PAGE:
Notes to broadcasters
Sorghum is part of the cereal family—like millet, wheat, barley, maize, and rice. In fact, it’s the fifth most commonly grown cereal in the world. In Tanzania, it’s the second most grown cereal after maize. Sorghum is categorized according to its colours, white and red. It is rich in many nutrients, including protein, carbohydrates, several minerals, and vitamins B, C, and E.
Unlike other cereals, sorghum is not very commonly known and used in Tanzania, except in those cultures where it is used as a staple food for cooking foods such as ugali (stiff porridge), sorghum bread, or mixing it with beans or pulses to make what is known as makande. Sorghum is also used as a supplementary food in drought and hunger-stricken regions because of its drought-resistant properties.
But recent research and development has resulted in sorghum being more popular because of its nutritious qualities and healing properties. It has been suggested that eating sorghum can help people deal with anemia, cancer, diabetes, and high cholesterol. Sorghum is also being increasingly used as a substitute for maize flour.
Sorghum is now well-known across Tanzania, and one of the key ingredients in baby porridge, where it is mixed with peanuts, sardines, and maize flour.
This script looks at sorghum’s journey from an unknown to a famous cereal in Tanzania, with health benefits that surpass other cereals, and have put it on top of the cereal food chain as an alternative remedy for healthy lives.
You might choose to present this script as part of your regular farming program, using voice actors to represent the speakers. If so, please make sure to tell your audience at the beginning of the program that the voices are those of actors, not the original people involved in the interviews.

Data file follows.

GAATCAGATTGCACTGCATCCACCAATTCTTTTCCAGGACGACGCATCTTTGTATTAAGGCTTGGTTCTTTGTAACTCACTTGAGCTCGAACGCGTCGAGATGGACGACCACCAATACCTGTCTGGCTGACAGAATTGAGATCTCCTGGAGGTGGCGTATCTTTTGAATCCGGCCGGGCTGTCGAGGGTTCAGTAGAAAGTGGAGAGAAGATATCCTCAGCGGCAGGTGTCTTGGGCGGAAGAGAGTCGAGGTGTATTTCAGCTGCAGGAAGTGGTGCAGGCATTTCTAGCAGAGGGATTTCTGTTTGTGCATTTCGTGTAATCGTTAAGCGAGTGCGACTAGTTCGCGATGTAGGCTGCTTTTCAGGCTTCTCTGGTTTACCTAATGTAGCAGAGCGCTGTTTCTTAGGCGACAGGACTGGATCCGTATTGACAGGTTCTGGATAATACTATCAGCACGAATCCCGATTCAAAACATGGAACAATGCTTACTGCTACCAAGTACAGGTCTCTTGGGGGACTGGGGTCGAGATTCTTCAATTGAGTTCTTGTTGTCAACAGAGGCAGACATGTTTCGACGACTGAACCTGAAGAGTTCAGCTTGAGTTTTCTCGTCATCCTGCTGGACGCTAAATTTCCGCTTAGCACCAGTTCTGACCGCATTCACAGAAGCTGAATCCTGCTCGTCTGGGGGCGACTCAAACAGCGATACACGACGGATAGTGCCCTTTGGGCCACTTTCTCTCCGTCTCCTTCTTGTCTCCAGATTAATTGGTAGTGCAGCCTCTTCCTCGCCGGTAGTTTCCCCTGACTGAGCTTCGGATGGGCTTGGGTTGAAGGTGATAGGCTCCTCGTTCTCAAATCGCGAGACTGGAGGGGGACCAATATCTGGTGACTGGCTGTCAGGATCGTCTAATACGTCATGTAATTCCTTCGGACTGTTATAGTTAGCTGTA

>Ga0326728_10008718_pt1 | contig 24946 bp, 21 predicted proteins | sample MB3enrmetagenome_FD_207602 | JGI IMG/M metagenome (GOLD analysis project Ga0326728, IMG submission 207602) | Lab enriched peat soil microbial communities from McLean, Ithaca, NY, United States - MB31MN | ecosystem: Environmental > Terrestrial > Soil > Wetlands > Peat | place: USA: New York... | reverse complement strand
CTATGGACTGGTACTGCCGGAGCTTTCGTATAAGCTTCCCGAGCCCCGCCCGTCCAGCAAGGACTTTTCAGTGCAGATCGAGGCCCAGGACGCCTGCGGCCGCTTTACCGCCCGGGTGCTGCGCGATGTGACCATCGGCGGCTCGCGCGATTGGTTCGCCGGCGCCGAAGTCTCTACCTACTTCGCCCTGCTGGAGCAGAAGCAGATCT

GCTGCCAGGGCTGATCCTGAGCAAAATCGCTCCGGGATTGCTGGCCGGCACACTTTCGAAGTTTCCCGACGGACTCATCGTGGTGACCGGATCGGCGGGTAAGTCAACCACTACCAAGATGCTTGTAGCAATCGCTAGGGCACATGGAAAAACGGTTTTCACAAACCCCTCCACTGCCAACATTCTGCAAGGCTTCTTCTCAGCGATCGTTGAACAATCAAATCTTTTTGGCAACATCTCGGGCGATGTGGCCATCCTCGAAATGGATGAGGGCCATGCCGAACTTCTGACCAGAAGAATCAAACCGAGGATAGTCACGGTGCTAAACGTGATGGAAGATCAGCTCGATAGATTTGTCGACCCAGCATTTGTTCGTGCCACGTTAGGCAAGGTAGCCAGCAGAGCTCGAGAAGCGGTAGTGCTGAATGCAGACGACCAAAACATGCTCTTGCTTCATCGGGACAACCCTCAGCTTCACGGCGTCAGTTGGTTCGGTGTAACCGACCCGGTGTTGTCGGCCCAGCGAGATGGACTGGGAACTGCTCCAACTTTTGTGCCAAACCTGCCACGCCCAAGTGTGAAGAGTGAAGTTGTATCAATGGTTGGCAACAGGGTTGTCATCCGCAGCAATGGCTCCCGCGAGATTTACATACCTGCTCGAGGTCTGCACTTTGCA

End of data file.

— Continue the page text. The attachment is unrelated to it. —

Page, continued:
You could also use this script as research material or as inspiration for creating your own programming on the health benefits of sorghum or other foods.
Talk to nutritionists, other experts, and people who are experienced at cooking with sorghum. You might ask them:
• What is the history of growing sorghum and cooking with sorghum in your area?
• What kinds of adjustments do you need to make to substitute sorghum for maize or other cereals in common foods?
• What is the impact of eating sorghum on health?
Apart from speaking directly to nutritionists, cooks, and other experts, you could use these questions as the basis for a phone-in or text-in program.
Estimated running time for this item is 10-12 minutes, including intro and outro.
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To understand these issues and the mysteries behind them, I spoke to a nutrition expert and sorghum researcher named Saidi Mankiligo, who is the Principle Nutrition Officer at Shinyanga District Council. Mr. Mankiligo is a graduate in Home Economics and Human Nutrition from Sokoine University of Agriculture in Morogoro, Tanzania.
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First, is sorghum a common food in your area and in Tanzania in general?